In a small room in his house, Hazem Muhanna, 62, created an antique museum. He has accumulated more than 2,000 artifacts that commemorate Palestinian and Arab culture.
Hazem discovered his passion for artifacts at age 13, when he visited his uncle’s house and saw antiques there. Then he recognized the pleasure he felt when he was around old objects that evoked memories.
Since then, Hazem started going to the market every week to look for objects—embroidery, ceramics, woven baskets, furniture, metalware and glassblown vases to buy from his small weekly allowance.
By age 20, he decided to devote a room in his house to his collection. He began to educate himself about art and antiques through watching videos and going to local art galleries. To broaden his search for unusual antiques, he traveled many times to Egypt to visit historical monuments and old markets like Khan al-Khalili and Souq al-Ataba. He became known in Gaza for accumulating the finest pieces.
His collection included ancient Palestinian certificate documents such as his grandfather’s Mandate-era identification card and old Arabic banknotes, beautifully crafted pottery, antique clocks and watches, old coins, vinyl records, embroidered clothes, precious stones, paintings and handmade walking sticks of various types.
After retiring from his job as an employee at UNRWA in Gaza, Hazem bought two cars with his end-of-service gratuity planning to develop a source of income by renting them. “I sold the cars to buy new artifacts,” he admitted. “I decided to make a living by selling some of my pieces and buying new ones,” the passionate 62-year-old man said.
“My museum cost me more than $50,000, but money is nothing compared to the freedom of having a cup of good coffee surrounded by my collection in my house.”
On Monday, May 9, Israel launched a series of attacks on Gaza that lasted for five days. These attacks killed 33 Palestinians, including six children and three women, and injured 147 according to the Palestinian Ministry of Health.
On the last day of the assault, an Israeli soldier called Hazem’s brother and told him that his building would be bombed within five minutes and to leave while he could. Three brothers, including Hazem, lived there with their families.
Hazem, like many Gazans, invited his married daughters and their families to stay with him during the assault because if they are bombed, “at least we would die together so no one grieves the others,” he explained.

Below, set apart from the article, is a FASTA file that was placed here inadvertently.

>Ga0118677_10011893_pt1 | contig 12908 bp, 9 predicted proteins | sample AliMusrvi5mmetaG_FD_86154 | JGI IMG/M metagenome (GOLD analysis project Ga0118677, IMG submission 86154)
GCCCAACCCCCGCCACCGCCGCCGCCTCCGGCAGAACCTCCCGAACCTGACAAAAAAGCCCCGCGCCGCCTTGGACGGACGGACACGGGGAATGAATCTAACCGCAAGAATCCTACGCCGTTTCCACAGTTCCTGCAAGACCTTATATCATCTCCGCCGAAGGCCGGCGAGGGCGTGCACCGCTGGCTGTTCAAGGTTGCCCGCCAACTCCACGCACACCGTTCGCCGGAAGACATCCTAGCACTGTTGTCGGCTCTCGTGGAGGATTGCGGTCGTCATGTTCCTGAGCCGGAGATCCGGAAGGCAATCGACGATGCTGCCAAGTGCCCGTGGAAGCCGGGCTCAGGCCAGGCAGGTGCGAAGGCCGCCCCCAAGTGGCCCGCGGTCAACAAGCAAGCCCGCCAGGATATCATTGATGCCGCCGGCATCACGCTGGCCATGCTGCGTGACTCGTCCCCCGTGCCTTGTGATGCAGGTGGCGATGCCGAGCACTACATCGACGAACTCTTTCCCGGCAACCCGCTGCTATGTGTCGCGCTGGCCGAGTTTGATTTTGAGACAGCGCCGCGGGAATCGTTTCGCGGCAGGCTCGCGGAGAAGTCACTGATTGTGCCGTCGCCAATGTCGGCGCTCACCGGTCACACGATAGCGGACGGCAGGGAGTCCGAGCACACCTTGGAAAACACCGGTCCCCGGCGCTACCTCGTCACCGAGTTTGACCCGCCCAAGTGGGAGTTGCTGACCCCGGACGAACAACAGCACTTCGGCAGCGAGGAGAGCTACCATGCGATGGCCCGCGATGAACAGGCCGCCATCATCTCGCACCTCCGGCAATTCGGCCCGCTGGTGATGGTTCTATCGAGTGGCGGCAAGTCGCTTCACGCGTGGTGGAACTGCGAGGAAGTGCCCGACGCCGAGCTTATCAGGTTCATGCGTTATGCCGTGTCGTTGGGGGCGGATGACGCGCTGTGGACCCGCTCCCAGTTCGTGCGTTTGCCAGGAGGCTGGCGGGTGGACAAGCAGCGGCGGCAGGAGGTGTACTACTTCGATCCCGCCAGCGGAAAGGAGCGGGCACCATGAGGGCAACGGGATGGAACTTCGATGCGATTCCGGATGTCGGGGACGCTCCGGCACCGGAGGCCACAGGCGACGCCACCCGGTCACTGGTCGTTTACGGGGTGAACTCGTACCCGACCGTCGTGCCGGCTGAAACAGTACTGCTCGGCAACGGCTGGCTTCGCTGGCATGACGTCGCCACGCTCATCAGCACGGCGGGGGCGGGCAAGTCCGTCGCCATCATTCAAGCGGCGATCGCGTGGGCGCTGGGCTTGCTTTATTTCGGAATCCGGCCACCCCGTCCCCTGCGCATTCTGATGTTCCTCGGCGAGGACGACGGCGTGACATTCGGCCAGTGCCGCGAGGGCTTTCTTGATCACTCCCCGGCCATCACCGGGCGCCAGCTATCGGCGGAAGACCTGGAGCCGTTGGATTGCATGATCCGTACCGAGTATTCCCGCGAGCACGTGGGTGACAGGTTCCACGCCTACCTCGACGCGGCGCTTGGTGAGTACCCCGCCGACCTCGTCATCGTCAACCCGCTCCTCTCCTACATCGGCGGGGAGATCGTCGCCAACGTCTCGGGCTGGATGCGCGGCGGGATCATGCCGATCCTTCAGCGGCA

He was sitting in a hall in the middle of his apartment with his family when his brother came to tell them to flee the house. He rushed with all 53 members of his extended family out of the building into the street.
An hour later, the first Israeli missile hit the building. “I started screaming. My beloved museum. My whole life. I fainted,” Hazem said, his hands shaking. Two more airstrikes and the building was reduced to rubble.
“I became speechless just thinking about my collection and the first piece I bought and now all of my priceless pieces were destroyed in front of my eyes in seconds.”
Moments after the bombing, Hazem rummaged through the rubble hoping to find some surviving pieces of his antiques, but he found only a few coins and some broken vases.
Hazem, now homeless with his large family and grieving the devastating loss of the museum, recalls other losses. “They destroyed my father’s house in Al-Masmiyya al-Kabira [a Palestinian village in the Gaza District] in 1948, and now, 75 years later, they have destroyed my home.” But Israel’s destructiveness goes beyond Palestinian homes: “The Israeli occupation relentlessly seeks to erase our historical existence, demolishing the tangible remnants that connect us to our past whether our land, our homes, our people, or even a simple piece of handmade embroidery.” He is determined to start collecting antiques and heritage pieces again.
This article is co-published with Washington Report on Middle East Affairs.
Editor’s note: On Sept. 5, 2023, writer Ahmed Dremly informed WANN: “Hazem Muhana, the antique collector, passed away last week. His heart couldn’t bear the life after his loss; he died of a heart attack.”